Originally, Fayetteville police told the SBI that drugs were found in three percent of searches in 2010. But police later updated that figure to 18 percent. In a consent search, police can ask drivers for permission to search a vehicle based on nothing more than a hunch.
The Fayetteville Police Department first drew criticism late last year when it was revealed statistics show 75 percent of all drivers stopped and searched were African American. Police Chief Tom Bergamine - who is retiring June 30 - has denied his officers were involved in racial profiling - instead saying most of the stops were in high population and high crime areas.
Fayetteville Mayor Tony Chavonne said the numbers reported to the SBI were changed without Fayetteville City Manager Dale Iman informing him or any members of the city council. Chavonne told ABC11 that's a big problem.
"We've directed the Manager to give us a clear report of what exactly is happening and what corrective actions that he has planned," said Chavonne.
Troy Williams - the community activist who originally spotted what seemed to be racial profiling by Fayetteville police - also discovered the 2010 numbers had been changed. Williams told ABC11 he believes the change was made for one reason.
"According to these numbers, these new numbers, they looked better. Because it looks like if they're doing consent searches, or probably cause, or whatever searches, their find rate is at a much higher rate than it would have been with the numbers that were reported in 2010," Williams offered.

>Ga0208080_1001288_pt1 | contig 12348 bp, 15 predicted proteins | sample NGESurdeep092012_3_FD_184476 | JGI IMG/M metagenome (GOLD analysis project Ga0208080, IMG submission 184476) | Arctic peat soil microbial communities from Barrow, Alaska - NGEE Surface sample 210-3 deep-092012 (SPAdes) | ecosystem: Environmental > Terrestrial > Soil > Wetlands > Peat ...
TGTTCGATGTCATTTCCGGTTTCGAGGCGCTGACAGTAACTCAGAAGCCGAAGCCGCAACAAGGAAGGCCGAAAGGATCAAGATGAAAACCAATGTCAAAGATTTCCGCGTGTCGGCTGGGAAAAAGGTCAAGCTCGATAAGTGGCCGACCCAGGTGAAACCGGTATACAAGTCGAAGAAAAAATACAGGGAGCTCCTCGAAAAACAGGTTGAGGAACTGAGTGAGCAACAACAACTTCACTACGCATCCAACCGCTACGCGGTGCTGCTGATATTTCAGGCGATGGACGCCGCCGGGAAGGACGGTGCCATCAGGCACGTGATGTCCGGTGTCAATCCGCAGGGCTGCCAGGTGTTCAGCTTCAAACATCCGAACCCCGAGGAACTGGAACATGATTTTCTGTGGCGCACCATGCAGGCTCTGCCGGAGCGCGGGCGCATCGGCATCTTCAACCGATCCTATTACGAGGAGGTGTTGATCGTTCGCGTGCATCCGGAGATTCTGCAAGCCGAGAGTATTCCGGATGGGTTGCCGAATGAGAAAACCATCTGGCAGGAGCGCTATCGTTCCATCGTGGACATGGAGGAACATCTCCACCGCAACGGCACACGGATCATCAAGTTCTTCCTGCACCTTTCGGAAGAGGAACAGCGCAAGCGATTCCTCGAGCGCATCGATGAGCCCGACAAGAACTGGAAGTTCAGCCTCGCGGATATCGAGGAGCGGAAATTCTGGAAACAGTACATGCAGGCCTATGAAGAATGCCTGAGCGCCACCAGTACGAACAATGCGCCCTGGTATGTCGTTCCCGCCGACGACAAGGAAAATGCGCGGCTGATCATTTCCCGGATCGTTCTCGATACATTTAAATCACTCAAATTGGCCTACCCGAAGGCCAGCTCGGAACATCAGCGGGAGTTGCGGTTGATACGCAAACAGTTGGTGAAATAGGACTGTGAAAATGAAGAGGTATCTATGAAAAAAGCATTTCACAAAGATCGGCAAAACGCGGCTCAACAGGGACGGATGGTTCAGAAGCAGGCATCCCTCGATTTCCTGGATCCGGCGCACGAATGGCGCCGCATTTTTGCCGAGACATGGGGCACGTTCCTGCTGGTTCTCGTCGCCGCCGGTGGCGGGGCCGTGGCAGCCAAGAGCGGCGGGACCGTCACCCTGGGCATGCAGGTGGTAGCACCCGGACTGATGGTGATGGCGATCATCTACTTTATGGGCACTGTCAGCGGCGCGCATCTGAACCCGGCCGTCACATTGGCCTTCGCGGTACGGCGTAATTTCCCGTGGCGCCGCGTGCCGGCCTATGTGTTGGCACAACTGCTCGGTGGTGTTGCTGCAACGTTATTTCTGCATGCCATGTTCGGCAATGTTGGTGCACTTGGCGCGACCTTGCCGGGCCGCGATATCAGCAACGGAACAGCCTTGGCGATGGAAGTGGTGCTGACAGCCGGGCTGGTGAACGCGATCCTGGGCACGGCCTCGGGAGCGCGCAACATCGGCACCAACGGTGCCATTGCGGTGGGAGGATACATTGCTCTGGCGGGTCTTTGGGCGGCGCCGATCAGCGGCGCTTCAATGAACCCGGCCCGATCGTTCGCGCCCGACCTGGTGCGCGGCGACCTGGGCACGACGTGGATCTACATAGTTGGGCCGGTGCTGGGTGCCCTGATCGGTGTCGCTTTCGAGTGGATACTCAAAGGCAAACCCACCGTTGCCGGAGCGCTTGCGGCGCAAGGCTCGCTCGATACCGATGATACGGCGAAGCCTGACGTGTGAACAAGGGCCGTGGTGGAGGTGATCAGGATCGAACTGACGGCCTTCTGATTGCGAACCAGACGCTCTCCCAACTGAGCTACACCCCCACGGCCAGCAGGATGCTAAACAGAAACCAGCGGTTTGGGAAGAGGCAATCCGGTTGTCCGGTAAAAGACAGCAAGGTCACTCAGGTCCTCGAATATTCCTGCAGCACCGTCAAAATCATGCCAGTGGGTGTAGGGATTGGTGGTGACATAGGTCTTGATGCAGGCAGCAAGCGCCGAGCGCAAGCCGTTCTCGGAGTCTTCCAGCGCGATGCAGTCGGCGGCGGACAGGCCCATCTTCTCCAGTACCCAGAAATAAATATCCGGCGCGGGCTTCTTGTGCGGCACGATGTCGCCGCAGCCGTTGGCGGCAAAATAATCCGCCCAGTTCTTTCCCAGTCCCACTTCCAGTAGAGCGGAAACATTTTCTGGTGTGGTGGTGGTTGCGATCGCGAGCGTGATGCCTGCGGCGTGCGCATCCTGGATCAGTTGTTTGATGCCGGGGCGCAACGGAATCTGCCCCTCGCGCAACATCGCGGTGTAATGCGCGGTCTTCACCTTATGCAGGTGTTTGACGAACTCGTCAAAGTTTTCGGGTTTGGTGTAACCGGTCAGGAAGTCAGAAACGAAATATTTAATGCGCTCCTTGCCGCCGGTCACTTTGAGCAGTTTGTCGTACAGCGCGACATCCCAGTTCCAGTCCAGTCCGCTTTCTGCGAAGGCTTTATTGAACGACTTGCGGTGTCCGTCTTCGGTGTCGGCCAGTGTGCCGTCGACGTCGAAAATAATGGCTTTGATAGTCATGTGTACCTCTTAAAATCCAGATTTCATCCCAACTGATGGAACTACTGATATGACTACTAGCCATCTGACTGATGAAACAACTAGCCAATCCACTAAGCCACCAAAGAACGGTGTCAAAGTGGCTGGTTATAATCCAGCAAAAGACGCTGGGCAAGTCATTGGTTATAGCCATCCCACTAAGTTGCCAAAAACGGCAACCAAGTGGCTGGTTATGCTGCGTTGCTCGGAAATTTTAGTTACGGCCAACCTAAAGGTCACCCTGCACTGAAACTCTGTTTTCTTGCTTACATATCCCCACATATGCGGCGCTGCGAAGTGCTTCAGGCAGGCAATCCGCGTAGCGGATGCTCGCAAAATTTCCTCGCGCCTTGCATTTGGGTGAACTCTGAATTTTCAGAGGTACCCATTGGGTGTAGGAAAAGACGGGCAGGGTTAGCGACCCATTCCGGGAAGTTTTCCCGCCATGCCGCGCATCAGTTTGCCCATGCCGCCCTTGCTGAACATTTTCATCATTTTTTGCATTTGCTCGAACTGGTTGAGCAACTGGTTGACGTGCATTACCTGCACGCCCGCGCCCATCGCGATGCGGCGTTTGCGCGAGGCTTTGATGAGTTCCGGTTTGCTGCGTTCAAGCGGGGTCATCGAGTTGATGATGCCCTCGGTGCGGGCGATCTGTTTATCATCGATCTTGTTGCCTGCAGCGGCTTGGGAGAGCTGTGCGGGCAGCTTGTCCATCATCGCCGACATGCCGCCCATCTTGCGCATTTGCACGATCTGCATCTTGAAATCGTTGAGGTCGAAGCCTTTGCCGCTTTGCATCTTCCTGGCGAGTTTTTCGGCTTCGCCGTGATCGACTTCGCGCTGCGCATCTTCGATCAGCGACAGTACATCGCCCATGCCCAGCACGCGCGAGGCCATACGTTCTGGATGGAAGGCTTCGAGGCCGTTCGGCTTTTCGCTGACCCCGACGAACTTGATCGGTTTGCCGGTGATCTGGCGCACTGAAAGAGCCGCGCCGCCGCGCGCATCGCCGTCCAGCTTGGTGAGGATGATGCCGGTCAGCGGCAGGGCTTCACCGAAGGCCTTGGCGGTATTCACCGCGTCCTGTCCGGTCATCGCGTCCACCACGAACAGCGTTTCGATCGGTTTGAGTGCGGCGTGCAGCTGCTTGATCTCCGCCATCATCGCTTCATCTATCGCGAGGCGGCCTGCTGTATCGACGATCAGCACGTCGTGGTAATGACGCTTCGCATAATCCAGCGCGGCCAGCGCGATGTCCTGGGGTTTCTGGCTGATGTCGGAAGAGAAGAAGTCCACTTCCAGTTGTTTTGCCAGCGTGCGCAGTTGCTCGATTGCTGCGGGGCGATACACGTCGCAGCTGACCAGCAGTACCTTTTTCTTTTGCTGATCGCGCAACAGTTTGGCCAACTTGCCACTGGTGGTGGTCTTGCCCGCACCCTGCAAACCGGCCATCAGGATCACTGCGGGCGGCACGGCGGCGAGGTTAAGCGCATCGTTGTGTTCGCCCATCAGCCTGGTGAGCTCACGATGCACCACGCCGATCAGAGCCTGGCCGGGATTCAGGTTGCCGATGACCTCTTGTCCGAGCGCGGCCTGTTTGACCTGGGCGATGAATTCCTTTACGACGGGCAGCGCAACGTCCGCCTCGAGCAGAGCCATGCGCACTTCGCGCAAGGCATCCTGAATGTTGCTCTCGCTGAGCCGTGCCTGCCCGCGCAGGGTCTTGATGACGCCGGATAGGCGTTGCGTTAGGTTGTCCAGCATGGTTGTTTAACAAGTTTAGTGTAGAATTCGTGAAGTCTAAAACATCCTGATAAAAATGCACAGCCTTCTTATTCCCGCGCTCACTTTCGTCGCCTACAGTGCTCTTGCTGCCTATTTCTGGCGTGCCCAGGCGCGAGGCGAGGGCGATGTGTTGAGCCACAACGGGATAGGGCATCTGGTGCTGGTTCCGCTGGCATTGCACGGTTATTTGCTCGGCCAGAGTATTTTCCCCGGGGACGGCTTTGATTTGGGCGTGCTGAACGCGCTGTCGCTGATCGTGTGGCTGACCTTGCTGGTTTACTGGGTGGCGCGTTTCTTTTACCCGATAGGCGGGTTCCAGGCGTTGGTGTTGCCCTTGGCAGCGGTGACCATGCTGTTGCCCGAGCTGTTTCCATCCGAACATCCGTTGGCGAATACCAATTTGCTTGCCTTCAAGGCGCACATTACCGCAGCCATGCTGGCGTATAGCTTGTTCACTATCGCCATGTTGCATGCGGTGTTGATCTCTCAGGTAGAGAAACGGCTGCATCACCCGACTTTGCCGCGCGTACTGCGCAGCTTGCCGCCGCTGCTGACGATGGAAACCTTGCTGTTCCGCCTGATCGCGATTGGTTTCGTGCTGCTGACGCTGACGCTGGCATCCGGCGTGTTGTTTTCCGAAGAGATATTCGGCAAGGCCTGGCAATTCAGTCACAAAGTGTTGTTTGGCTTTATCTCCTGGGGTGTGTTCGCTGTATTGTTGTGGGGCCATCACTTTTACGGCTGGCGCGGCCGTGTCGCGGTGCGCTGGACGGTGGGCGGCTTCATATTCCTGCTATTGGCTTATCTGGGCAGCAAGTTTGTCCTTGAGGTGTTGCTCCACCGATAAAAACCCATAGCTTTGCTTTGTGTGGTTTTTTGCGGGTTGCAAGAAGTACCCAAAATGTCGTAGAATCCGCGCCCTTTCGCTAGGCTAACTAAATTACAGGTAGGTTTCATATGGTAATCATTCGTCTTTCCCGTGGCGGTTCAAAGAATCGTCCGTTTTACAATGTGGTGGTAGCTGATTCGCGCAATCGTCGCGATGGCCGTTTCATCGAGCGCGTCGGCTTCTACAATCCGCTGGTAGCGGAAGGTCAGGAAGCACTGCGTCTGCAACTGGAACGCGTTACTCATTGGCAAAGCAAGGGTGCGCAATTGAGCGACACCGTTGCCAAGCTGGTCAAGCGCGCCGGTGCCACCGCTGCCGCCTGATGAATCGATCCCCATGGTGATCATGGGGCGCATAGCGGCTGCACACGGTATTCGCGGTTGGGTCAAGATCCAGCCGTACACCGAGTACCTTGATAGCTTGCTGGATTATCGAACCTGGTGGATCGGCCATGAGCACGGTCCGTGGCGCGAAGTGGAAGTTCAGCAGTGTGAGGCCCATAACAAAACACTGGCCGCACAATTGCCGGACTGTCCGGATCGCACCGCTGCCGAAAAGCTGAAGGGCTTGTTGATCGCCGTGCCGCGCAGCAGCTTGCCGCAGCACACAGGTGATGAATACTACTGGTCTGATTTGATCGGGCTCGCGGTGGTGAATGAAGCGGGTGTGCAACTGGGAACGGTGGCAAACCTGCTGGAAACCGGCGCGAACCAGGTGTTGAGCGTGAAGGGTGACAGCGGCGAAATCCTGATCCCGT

So which set of numbers are correct?
"That's a good question, and that's the question that we have. We want to know. What are the right numbers?" said Williams.
In an email to the city manager, Mayor Chavonne called the incident "embarrassing and unacceptable" and puts the city in a tough spot with citizens when it comes to transparency and confidence in the city's police department.
"There's no question about that and it's one of the frustrations that I think council has in this process is transparency and confidence," Chavonne told ABC11 "Both of those are important for an effective police force, public safety or our city. And we're committed to that and we're going to have it."
In a statement released to the media Wednesday, Iman said the data the SBI had posted on its website was incorrect and incomplete. Iman said the data was resubmitted to the state in early February because the original data was submitted out of chronological order. He said it appeared the complete data set apparently didn't make it through. The cause was being investigated.